This grand outdoor museum in Southern France reminds me of another one in Denmark – Louisiana. It’s a similar concept with both outdoor sculptures and indoor works of art. The architecture is in both cases crucial – in St Paul de Vence, it’s the work of the Spanish architect Sert that contributes to making the place so magical.
It’s not far from Nice, up in the mountains, close to the picturesque and charming village, St Paul de Vence, that this private museum is situated.
Marguerite and Aimé Maeght opened the doors of their now so famous museum in 1964 with a unique, modern and contemporary art collection that’s regularly extended, with new works of art. Some of Europe’s most outstanding 20th century artists – Bonnard, Braque, Calder, Chagall, Chillida, Giacometti, Léger, Miró, Ubac – are represented as well as contemporary ones such as, Adami, Tàpies, Caro….
In the park – with its high pine-trees, blooming flowers, waterfalls and breath-taking view – the visitor can admire a Giagometti courtyard, mural mosaics by Chagall and Tal-Coat, a pool and a glass-window by Braque as well as a fountain by Bury.
The museum has its specific character however thanks to the Catalonian architect and artist Josep Lluis Sert (1902-83).
Calder at Maeght
Josep Lluis Sert:
This spring (5 April – 9 June 2014) is dedicated to this creator without whom the museum definitely wouldn’t have the same allure.
Sert’s window placements with its natural lighting show his feeling for art because wherever one looks, the eye rests on a work of art. Inside the building, he has made openings leading out to the outdoor rooms where other works have been placed. It’s truly heaven for both artists and art lovers!
The exhibition show Sert’s architecture in relation to the art and the artists he worked closely with in the form of films, models, archives, plans and drawings.
He finished his architect studies in his hometown Barcelona, in 1929, and then worked both with Le Corbusier and Jean Jeanneret in Paris, before starting his own architect office in Barcelona the year after. After the Spanish Republic’s fall, he moved to the USA where he both taught architecture as well as continued to work.
Mirò at Maeght
Sert has made other museum buildings than Fondation Maeght; such as the Fondation Miró in Barcelona; the 1937 Spanish Pavilion in Paris where Picasso’s Guernica was shown; Marc Chagall’s house in Vence; George Braque’s atelier/house; the art-school in Besançon; houses at Ibiza; university buildings and private houses, schools and libraries in the USA…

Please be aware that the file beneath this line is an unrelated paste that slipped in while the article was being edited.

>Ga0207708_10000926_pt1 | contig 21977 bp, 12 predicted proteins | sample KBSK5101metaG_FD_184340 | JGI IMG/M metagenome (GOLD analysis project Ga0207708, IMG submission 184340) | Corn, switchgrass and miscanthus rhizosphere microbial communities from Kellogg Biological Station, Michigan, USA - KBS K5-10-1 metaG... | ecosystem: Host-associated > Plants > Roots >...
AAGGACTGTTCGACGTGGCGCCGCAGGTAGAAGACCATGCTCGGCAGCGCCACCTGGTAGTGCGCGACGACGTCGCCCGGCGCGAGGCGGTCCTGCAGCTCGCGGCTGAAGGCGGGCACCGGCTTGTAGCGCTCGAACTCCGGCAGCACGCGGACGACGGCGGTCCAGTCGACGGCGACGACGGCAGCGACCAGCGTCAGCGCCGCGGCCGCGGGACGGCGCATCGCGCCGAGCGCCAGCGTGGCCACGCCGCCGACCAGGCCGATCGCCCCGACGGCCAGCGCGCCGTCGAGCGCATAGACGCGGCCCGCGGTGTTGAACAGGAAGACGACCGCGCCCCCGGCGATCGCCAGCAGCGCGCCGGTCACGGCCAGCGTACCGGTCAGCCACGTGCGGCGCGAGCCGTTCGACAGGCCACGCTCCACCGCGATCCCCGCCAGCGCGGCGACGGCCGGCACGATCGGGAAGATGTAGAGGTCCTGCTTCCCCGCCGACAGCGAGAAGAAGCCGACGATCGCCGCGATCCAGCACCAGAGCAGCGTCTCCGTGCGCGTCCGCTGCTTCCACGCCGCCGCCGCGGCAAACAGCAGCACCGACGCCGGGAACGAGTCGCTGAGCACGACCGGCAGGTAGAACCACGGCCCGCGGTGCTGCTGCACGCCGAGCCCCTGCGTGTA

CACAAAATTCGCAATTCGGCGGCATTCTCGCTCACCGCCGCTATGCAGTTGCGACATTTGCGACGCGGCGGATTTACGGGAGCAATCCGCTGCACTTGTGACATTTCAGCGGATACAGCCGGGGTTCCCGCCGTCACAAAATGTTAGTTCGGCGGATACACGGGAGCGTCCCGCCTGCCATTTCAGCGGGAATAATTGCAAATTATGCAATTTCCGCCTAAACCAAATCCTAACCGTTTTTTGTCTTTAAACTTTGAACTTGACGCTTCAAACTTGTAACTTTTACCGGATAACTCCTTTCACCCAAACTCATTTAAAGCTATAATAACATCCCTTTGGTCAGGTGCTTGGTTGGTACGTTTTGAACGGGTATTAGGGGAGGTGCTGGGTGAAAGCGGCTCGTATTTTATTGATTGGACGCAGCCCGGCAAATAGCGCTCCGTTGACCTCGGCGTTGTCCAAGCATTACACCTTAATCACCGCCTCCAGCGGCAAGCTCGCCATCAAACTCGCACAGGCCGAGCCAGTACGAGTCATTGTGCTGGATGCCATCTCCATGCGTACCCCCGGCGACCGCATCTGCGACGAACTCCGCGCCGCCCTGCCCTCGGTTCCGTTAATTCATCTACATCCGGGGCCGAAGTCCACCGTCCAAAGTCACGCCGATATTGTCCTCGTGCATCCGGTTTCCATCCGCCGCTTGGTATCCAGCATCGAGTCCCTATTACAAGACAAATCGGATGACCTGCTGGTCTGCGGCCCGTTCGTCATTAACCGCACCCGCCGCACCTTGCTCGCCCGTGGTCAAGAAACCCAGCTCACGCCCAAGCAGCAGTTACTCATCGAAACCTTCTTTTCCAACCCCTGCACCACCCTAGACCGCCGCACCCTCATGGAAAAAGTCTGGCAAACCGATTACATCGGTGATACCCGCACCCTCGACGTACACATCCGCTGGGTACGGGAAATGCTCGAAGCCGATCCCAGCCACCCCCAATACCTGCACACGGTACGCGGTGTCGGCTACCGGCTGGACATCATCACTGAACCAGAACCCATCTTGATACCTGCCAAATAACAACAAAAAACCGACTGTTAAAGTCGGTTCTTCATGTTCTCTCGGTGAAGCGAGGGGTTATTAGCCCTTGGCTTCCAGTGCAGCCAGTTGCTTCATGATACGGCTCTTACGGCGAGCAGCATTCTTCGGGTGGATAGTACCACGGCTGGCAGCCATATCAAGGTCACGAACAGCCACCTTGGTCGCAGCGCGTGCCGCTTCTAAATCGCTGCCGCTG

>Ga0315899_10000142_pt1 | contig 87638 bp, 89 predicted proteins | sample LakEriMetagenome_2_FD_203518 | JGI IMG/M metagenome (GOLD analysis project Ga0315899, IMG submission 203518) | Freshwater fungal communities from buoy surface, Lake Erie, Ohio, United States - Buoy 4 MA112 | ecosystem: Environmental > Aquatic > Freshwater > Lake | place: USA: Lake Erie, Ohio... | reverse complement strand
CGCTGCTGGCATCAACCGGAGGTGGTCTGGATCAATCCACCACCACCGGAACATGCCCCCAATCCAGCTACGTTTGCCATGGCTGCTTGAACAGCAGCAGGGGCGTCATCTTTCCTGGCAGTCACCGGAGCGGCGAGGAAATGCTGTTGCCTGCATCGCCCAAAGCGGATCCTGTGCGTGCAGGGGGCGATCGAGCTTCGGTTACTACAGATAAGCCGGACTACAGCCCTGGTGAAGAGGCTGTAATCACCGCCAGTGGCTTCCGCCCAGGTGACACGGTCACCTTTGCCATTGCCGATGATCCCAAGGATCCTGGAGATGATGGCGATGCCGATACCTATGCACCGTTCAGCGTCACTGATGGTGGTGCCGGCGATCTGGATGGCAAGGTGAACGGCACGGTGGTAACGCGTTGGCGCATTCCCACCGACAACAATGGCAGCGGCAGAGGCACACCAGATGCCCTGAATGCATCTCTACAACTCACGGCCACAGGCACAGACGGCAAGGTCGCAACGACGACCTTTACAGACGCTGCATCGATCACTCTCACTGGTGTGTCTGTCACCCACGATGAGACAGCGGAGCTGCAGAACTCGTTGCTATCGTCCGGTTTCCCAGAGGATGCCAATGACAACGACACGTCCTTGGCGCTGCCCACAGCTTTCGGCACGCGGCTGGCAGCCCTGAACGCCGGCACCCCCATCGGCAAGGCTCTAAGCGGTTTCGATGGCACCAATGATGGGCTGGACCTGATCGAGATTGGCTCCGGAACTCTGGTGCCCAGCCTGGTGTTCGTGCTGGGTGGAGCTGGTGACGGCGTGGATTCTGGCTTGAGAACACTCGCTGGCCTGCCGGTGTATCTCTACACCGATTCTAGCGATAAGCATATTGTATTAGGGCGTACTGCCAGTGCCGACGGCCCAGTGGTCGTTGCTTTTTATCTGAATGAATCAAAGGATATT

I discovered this genius by accident one summer when our family had rented a house in Ibiza built by Sert. It was a dream-house, simple but very tasteful, where he had taken into account the surrounding nature and light.
Sert knew many of the artists since long, some of whom came as he did from Barcelona. His relation to them was genuine and friendly:
”The best start for a real integration between painting, sculpture and architecture, is the genuine relation between the architect, the painter and the sculptor or the painter/sculptor. This relation encompasses similar ideas, constant exchanges, understanding for each other and friendship…
The paintings must be in accordance with modern buildings, as primordial pieces they must have the same soul as those and be able to live with the same light. Only an agreement from the start between the architect, the painter and the sculptor can lead to wholeness.” (Josep Lluis Sert).
Architecture can be as horrible and depressing for the soul as it can be uplifting and inspiring. Sert definitely belongs to the latter category and for those amongst you who’d like to warm up after the long and cold winter months, I heartily recommend this exhibition in a magnificent location.